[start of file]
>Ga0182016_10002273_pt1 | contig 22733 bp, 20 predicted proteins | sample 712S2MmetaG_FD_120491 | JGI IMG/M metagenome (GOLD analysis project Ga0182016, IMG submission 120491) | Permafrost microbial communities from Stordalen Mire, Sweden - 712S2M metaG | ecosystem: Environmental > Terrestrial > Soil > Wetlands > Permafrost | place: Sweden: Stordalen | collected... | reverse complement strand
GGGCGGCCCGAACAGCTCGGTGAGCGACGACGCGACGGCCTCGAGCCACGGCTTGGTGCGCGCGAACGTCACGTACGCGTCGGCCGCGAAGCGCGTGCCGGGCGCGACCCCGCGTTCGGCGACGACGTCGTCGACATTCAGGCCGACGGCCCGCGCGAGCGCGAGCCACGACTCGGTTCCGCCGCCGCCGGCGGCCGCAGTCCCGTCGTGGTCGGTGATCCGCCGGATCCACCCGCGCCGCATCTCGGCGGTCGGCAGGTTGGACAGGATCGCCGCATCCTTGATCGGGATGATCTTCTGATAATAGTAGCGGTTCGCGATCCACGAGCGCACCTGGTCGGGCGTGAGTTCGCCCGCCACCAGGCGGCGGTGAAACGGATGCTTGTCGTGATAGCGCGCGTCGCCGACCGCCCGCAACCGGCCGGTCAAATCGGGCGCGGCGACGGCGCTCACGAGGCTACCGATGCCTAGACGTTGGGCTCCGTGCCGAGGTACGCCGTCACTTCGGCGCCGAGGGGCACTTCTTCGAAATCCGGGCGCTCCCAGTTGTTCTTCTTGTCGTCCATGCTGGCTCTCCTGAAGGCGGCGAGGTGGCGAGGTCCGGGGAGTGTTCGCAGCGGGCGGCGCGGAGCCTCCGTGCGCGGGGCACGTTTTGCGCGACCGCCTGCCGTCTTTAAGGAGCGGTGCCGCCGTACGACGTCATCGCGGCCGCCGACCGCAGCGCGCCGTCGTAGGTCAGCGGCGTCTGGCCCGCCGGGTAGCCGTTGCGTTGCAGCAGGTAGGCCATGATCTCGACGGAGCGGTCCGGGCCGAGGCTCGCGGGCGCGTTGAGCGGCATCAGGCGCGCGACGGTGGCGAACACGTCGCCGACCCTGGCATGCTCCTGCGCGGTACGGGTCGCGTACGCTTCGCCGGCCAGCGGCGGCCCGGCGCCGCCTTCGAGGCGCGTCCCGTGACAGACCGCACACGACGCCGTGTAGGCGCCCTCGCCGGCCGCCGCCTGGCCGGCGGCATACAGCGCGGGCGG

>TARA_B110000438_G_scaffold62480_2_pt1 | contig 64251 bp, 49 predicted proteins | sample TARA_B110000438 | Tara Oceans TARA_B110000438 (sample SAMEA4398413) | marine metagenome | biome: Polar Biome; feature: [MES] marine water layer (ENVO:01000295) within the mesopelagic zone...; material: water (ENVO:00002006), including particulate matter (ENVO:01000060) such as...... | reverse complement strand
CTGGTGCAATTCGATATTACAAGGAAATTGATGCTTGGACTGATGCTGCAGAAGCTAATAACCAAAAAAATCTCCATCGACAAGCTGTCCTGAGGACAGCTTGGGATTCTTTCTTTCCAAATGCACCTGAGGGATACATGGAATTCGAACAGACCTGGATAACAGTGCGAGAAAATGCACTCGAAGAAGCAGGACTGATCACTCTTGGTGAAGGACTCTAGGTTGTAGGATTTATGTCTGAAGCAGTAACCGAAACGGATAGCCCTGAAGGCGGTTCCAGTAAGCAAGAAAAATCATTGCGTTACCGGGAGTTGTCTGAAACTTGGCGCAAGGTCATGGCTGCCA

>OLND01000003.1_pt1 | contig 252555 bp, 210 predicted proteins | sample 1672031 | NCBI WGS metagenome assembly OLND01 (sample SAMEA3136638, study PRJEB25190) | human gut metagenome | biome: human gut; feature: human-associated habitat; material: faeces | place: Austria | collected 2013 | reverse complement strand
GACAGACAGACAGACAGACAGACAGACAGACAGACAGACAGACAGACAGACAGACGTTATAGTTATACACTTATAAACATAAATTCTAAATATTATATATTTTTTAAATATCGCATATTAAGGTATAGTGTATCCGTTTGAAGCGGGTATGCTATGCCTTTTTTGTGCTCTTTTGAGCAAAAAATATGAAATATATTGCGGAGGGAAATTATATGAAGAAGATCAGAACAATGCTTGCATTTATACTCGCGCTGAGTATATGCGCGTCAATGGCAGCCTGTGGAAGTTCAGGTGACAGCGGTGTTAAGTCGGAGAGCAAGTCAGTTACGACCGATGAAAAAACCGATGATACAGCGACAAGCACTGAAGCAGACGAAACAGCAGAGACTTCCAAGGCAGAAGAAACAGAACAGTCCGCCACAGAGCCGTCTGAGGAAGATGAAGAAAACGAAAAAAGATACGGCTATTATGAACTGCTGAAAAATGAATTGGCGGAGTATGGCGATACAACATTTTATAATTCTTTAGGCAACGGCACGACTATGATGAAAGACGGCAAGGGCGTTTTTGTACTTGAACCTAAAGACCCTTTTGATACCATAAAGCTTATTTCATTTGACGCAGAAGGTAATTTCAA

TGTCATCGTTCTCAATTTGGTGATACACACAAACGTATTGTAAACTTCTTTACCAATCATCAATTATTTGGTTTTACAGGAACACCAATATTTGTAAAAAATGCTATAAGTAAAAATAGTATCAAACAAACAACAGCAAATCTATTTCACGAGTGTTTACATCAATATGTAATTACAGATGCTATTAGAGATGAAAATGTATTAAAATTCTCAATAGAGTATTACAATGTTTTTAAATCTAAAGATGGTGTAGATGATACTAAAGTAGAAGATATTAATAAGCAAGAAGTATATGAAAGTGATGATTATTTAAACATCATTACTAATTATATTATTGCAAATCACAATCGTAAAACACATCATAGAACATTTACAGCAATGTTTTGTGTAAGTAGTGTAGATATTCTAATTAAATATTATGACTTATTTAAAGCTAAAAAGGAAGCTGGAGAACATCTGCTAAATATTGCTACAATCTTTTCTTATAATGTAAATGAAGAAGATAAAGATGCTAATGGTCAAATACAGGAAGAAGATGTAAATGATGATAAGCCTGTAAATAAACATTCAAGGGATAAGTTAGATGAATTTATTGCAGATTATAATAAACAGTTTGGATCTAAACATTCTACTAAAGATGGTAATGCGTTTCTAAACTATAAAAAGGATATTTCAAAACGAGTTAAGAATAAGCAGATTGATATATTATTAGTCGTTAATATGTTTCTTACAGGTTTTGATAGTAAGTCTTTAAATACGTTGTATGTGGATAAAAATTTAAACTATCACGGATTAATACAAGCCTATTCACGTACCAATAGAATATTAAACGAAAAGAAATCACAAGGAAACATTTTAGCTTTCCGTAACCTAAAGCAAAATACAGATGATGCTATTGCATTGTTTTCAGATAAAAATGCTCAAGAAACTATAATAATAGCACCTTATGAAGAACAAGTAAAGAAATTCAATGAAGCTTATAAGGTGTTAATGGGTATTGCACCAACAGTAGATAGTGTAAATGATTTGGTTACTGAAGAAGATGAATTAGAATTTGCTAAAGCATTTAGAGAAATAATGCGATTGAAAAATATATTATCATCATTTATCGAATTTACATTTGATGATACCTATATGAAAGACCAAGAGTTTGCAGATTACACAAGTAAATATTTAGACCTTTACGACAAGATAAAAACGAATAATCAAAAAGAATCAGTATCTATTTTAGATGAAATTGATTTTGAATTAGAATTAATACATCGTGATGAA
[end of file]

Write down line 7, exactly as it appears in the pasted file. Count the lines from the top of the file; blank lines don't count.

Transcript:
TGTCATCGTTCTCAATTTGGTGATACACACAAACGTATTGTAAACTTCTTTACCAATCATCAATTATTTGGTTTTACAGGAACACCAATATTTGTAAAAAATGCTATAAGTAAAAATAGTATCAAACAAACAACAGCAAATCTATTTCACGAGTGTTTACATCAATATGTAATTACAGATGCTATTAGAGATGAAAATGTATTAAAATTCTCAATAGAGTATTACAATGTTTTTAAATCTAAAGATGGTGTAGATGATACTAAAGTAGAAGATATTAATAAGCAAGAAGTATATGAAAGTGATGATTATTTAAACATCATTACTAATTATATTATTGCAAATCACAATCGTAAAACACATCATAGAACATTTACAGCAATGTTTTGTGTAAGTAGTGTAGATATTCTAATTAAATATTATGACTTATTTAAAGCTAAAAAGGAAGCTGGAGAACATCTGCTAAATATTGCTACAATCTTTTCTTATAATGTAAATGAAGAAGATAAAGATGCTAATGGTCAAATACAGGAAGAAGATGTAAATGATGATAAGCCTGTAAATAAACATTCAAGGGATAAGTTAGATGAATTTATTGCAGATTATAATAAACAGTTTGGATCTAAACATTCTACTAAAGATGGTAATGCGTTTCTAAACTATAAAAAGGATATTTCAAAACGAGTTAAGAATAAGCAGATTGATATATTATTAGTCGTTAATATGTTTCTTACAGGTTTTGATAGTAAGTCTTTAAATACGTTGTATGTGGATAAAAATTTAAACTATCACGGATTAATACAAGCCTATTCACGTACCAATAGAATATTAAACGAAAAGAAATCACAAGGAAACATTTTAGCTTTCCGTAACCTAAAGCAAAATACAGATGATGCTATTGCATTGTTTTCAGATAAAAATGCTCAAGAAACTATAATAATAGCACCTTATGAAGAACAAGTAAAGAAATTCAATGAAGCTTATAAGGTGTTAATGGGTATTGCACCAACAGTAGATAGTGTAAATGATTTGGTTACTGAAGAAGATGAATTAGAATTTGCTAAAGCATTTAGAGAAATAATGCGATTGAAAAATATATTATCATCATTTATCGAATTTACATTTGATGATACCTATATGAAAGACCAAGAGTTTGCAGATTACACAAGTAAATATTTAGACCTTTACGACAAGATAAAAACGAATAATCAAAAAGAATCAGTATCTATTTTAGATGAAATTGATTTTGAATTAGAATTAATACATCGTGATGAA